Fairs and Festivals of Haryana
In Ambala, the most famous fair is held at Gopal-Mochan near Bilaspur in Jagadhari tehsil. There is a sacred tank of the same name in the place. The legend is that once Lord Shiva while rescuing Saraswati, who was being pursued by Brahma, struck off the latter's head. A lock of hair was left in Shiva's hand and his body was blackened. For a long time Shiva was unable to cleanse himself. One night, when he was resting at a cow shed he overheard the conversation between a cow and her calf. The calf said he was going to kill his master, a Brahmin, to avoid being castrated. The cow tried to dissuade the calf from the sin, but the calf said, it knew of a tank where it could cleanse itself from the sin of killing a Brahmin. Shiva followed the calf the next day and saw it kill its master. The bodies of the cow and the calf where then blackened until they cleansed themselves by bathing in Gopal Mochan tank. Shiva followed their example and was like wise cleansed. Since then, the water of Gopal-Mochan has retained its virtue. It is considered by many to be more efficacious than the waters of the Ganges at Hardwar. The Rin Mochan is another water tank situated close to the Gopal-Mochan. A big fair is held in the village in the month of Kartik.
Haryana's most famous fair is held in honour of the goddess of small-pox, Masani whose temple is in Gurgaon village. There is a legend about this temple. There was a shrine, sacred to the goddess Devi, locally known as Masani at the village of Kesopur in the Delhi district. Some two hundred and fifty years ago according to tradition, the Goddess appeared in a dream to one Singha, a Jat of some influence and a resident at the village of Gurgaon. The Devi communicated to Singha that she wished to leave Kesopur and directed him to construct a shrine for her in his village. The shrine was built and flourished, its fame spreading far and wide. A visit to the shrine is an antidote for small-pox and women from great distances flock to it with their children to obtain this benefit. The greatest crowd is in April-May but all the year around steady stream of people flows, Monday being the favourite day.
At the village of Basdoda in Rewari tehsil there is an ancient temple of Bhaironji. A fair is held on Chatsudi 11th, and the two following days.
Mela Devi is held at Beri in Jhajjar of Rohtak district, twice a year. According to a Legend, the image of goddess Bhumeshwari Devi was brought from the hills and installed at Beri. Newly married couples blessed with a son come here to pay homage. Mela Baba Mast Nath is held in February-march each year at the Samadhi of the saint at Bohar near Rohtak. It is also held at Khera Sadh and the people worship both at the Samadhi and the temple. Sat kumbh fair is a religious celebration and is held at Kheri Gujar (Sonepat) twice a year.
In Haryana Diwali is celebrated with great enthusiasm. It comes in the middle of the month of Karthik. The deceased ancestors are said to visit the house of their families on that day, and it is in their name that the ceremony is performed. Houses are whitewashed and cleaned. On the next day, or Govardhan, Diwali lamps are lighted in the evening and sweets distributed. On the following day all the sweepings are thrown out on to the refused dumps outside the village. The old lamps are also thrown their and new ones placed in the house. The rich and trading classes specially consider Diwali as their own festival. On this occasion they perform pujas, which are considered auspicious for their profession. For children Diwali provides an occasion for fire works.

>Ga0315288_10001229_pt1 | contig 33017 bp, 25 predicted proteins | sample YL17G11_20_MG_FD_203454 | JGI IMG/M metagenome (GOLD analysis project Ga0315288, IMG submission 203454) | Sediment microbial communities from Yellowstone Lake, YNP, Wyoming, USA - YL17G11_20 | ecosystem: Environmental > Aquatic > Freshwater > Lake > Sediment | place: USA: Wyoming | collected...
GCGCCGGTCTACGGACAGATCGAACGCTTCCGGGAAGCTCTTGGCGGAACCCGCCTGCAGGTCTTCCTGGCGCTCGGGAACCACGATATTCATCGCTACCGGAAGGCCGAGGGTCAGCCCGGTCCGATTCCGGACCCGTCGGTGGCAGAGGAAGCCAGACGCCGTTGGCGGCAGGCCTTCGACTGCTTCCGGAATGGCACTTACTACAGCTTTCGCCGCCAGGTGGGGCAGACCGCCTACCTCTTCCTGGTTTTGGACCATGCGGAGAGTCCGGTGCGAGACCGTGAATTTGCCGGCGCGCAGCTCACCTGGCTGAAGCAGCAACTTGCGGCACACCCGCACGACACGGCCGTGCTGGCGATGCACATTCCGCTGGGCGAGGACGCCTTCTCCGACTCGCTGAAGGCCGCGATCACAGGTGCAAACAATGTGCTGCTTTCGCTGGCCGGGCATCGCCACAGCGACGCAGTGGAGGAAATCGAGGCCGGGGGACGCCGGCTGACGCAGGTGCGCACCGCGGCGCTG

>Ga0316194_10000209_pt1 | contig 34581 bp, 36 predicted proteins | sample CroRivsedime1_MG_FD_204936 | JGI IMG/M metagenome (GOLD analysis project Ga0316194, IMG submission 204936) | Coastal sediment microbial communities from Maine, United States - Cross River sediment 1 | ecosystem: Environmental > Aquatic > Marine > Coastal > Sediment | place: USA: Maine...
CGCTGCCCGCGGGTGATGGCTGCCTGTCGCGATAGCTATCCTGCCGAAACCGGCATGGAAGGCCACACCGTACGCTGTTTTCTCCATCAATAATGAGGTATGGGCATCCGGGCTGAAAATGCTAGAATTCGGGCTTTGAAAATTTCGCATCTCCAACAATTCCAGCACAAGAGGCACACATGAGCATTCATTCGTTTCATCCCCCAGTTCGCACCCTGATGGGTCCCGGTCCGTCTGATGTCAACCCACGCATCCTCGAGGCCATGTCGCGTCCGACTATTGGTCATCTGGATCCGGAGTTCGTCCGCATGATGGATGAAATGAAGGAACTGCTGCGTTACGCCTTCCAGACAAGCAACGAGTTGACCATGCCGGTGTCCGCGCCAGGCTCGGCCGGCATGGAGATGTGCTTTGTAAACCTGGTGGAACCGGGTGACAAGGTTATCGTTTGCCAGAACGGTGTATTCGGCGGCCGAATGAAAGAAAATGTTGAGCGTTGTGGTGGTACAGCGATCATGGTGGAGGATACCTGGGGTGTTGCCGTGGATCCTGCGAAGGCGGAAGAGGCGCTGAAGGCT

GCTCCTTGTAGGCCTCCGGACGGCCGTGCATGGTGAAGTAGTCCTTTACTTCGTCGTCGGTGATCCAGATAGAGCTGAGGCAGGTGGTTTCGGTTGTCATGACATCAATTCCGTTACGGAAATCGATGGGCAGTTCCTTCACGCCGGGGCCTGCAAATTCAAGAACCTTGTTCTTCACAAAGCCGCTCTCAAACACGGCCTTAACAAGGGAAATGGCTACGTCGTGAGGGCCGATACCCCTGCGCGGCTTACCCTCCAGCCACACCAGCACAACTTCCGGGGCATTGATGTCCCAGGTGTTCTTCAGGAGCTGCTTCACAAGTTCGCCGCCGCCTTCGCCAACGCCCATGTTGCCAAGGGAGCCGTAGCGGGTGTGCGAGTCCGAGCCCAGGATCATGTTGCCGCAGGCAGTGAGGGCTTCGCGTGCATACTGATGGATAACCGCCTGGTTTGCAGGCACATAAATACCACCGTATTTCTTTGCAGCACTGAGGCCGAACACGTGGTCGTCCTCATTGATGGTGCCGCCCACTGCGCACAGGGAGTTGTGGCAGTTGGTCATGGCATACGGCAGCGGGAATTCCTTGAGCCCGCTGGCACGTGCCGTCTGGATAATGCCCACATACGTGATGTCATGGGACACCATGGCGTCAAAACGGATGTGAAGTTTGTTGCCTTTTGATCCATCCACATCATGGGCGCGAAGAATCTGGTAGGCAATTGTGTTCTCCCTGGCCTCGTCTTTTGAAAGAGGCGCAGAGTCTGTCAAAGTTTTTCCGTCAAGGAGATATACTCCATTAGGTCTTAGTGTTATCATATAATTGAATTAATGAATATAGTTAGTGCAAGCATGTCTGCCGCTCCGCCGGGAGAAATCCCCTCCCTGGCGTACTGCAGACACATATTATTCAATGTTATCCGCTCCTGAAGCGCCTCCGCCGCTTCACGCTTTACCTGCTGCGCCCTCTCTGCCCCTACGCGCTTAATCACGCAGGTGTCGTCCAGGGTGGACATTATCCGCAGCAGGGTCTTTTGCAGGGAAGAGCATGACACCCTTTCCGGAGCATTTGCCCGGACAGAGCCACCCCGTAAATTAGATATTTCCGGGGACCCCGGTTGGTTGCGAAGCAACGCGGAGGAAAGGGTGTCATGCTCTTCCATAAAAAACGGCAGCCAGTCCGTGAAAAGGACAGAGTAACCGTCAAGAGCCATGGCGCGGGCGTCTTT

Dussera is probably the chief Hindu festival, being associated with the great Epic Ramayana and its renowned hero, Rama. The celebrations last nearly a month. The Brahmins are fed on these days in memory of the deceased elders of the family. The Shradas are followed by Nauratas, which as the name implies are nine in number. Oats sown in the field or deposited in big utensils are watered on each of these days. On the Dussera day, pudding (halwa) is eaten with rice and cured. The Brahmins are also fed. All the members of the family except woman put stalks of green oats on their head. Ram Leela is enacted in various places. On the last day the effigies of the demon king Ravana and his supporters are burned, which forms the concluding event.
Holi is celebrated with considerable zest, particularly in the area bordering Uttar Pradesh. Four days before the festival, married women play Holi with their men folk by throwing coloured water on them. The day following Holi, Dhulandi (Phag), men folk throw water on women who retaliate by a mock beating with sticks or kolras (twisted cloth strips). The men act as if they are powerless and they pretended attempts at shielding themselves lead to much fun and amusement.
This is a religious festival, celebrated all over Haryana. It is connected with snake-worship and observed in August-September. A number of legends have clustered around Gugga Pir or Zahir Pir (the saint). He is also referred to as Baggar wala because of his grave near Dadrewa near Ganga nagar, a tract over which he is said to have ruled. He was reputed to have the power of curing people of snake-bite. Monday is his day, the date being 9th. The shrine is distinguished by its square shape with minarets and domed roof.
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